Review by Choice Review
In researching his major study of the Pearl Harbor attack, At Dawn We Slept (1981), Gordon Prang not only interviewed many Japanese participants but also collected documents these men had prepared relating to a wide range of political, diplomatic, and military topics, especially to the planning, preparation, and execution of that air raid. In this volume, Goldstein and Dillon, who have carried forth Prang's work following his untimely death, provide some of those documents. Among the most valuable items are those produced by Minodu Genda, the Air Staff officer of the 1st Air Fleet, who was the attack's primary planner and architect. A sampling of letters by Admiral Isoroku Yamamoto and an article from the Weekly Asahi about his love affair with a geisha girl provide insight into the mind of the man who conceived the operation and pushed it to fulfillment. The majority of the volume covers the actual attack and includes excerpts from war diaries, a book, and a contemporary study of the assault. General readers, advanced undergraduates, and above. R. S. La Forte; University of North Texas
Copyright American Library Association, used with permission.
Review by Publisher's Weekly Review
Edited by the coauthors of At Dawn We Slept (with the late Gordon Prange), this is an invaluable collection of Japanese primary source material pertaining to the attack on Pearl Harbor. Included are monographs by Commander Minoru Genda, the tactical genius behind the attack; letters of Admiral Isoroku Yamamoto, who conceived the operation and pushed it through to acceptance; plus detailed war diaries that cover shipboard activities throughout the voyage to Hawaii, the December 7, 1941, attack itself, and the return voyage home. Perhaps the most remarkable document is an extended report titled ``An Intimate Look at the Japanese Navy,'' in which ``official'' Japanese historian Masataka Chihaya reviews the imperial Navy's successes and failures, assesses tactics and weapons used in the war and concludes with a devastating critique of leadership blunders. The volume sets to rest the argument that FDR knew of an imminent attack because American code-breakers monitored the task force's messages; the documents establish unequivocally that radio silence was maintained. A veritable treasure trove for scholars and Pacific War buffs, this collection also includes the after-action map prepared for Emperor Hirohito, which has only recently been recovered. (Nov.) (c) Copyright PWxyz, LLC. All rights reserved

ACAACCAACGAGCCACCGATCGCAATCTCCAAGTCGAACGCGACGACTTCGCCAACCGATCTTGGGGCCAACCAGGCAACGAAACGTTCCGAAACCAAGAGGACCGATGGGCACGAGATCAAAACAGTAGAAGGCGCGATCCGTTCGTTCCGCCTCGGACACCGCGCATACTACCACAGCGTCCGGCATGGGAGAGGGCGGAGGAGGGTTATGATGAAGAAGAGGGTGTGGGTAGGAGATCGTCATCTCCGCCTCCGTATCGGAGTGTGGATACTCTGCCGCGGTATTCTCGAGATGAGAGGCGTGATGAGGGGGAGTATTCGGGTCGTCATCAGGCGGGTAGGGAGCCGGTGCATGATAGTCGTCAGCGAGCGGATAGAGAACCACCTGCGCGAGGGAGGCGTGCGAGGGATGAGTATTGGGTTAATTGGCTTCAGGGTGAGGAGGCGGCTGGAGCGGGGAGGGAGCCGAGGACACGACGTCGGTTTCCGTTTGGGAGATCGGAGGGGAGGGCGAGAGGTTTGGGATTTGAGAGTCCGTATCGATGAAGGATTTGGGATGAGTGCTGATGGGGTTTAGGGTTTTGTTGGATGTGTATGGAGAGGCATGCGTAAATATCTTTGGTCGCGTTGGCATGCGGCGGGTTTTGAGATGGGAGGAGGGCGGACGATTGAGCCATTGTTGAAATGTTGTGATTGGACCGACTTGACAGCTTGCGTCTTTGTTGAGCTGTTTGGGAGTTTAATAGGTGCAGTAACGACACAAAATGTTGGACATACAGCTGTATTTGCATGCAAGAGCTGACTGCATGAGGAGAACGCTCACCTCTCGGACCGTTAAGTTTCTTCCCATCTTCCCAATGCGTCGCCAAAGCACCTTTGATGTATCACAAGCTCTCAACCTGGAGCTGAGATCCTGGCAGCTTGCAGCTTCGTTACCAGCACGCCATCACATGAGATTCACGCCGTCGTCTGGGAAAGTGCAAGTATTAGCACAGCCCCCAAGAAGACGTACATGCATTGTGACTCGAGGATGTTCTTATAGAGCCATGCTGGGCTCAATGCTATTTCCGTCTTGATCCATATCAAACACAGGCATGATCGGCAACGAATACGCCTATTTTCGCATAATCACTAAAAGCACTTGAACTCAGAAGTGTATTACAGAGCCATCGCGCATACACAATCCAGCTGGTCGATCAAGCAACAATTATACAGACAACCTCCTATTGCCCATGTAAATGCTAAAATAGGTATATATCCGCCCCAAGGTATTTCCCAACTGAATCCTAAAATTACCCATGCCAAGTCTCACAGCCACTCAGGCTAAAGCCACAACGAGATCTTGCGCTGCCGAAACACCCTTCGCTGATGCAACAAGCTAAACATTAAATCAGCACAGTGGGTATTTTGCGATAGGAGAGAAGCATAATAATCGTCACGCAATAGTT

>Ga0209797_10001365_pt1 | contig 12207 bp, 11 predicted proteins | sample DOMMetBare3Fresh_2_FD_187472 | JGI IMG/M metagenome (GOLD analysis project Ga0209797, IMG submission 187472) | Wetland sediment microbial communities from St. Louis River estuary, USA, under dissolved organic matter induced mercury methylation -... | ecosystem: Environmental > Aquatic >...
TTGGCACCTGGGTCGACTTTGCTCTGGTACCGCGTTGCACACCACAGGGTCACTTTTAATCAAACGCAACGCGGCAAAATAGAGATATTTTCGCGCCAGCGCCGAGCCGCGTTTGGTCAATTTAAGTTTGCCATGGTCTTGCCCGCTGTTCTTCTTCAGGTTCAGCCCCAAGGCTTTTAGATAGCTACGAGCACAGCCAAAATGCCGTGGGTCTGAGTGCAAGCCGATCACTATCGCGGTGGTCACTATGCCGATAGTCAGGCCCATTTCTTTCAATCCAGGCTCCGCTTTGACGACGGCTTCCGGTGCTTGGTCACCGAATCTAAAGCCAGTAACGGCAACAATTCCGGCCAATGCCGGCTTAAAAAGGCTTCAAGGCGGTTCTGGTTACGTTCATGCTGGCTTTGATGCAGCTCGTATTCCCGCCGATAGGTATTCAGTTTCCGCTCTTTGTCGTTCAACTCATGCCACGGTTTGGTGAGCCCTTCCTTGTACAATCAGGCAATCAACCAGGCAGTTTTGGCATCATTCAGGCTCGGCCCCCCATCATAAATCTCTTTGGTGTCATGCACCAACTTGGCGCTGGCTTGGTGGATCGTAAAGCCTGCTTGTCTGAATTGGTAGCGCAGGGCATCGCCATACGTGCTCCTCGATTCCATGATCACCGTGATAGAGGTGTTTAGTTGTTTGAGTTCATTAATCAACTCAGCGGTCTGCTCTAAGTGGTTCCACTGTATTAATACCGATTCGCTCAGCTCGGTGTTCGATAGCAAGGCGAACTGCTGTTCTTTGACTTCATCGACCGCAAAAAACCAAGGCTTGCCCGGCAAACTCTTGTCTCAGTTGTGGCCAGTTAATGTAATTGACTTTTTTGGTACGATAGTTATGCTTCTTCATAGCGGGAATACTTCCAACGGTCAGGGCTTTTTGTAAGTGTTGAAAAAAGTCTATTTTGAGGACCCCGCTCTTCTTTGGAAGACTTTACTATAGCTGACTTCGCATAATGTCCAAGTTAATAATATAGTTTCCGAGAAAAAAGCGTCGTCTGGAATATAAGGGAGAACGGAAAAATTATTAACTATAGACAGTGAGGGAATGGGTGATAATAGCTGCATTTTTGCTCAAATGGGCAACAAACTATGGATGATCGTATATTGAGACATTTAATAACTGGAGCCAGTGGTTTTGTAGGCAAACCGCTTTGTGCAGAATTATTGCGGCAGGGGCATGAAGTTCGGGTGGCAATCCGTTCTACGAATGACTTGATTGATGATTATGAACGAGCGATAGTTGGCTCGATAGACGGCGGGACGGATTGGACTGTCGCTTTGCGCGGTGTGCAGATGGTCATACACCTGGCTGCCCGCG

(c) Copyright PWxyz, LLC. All rights reserved
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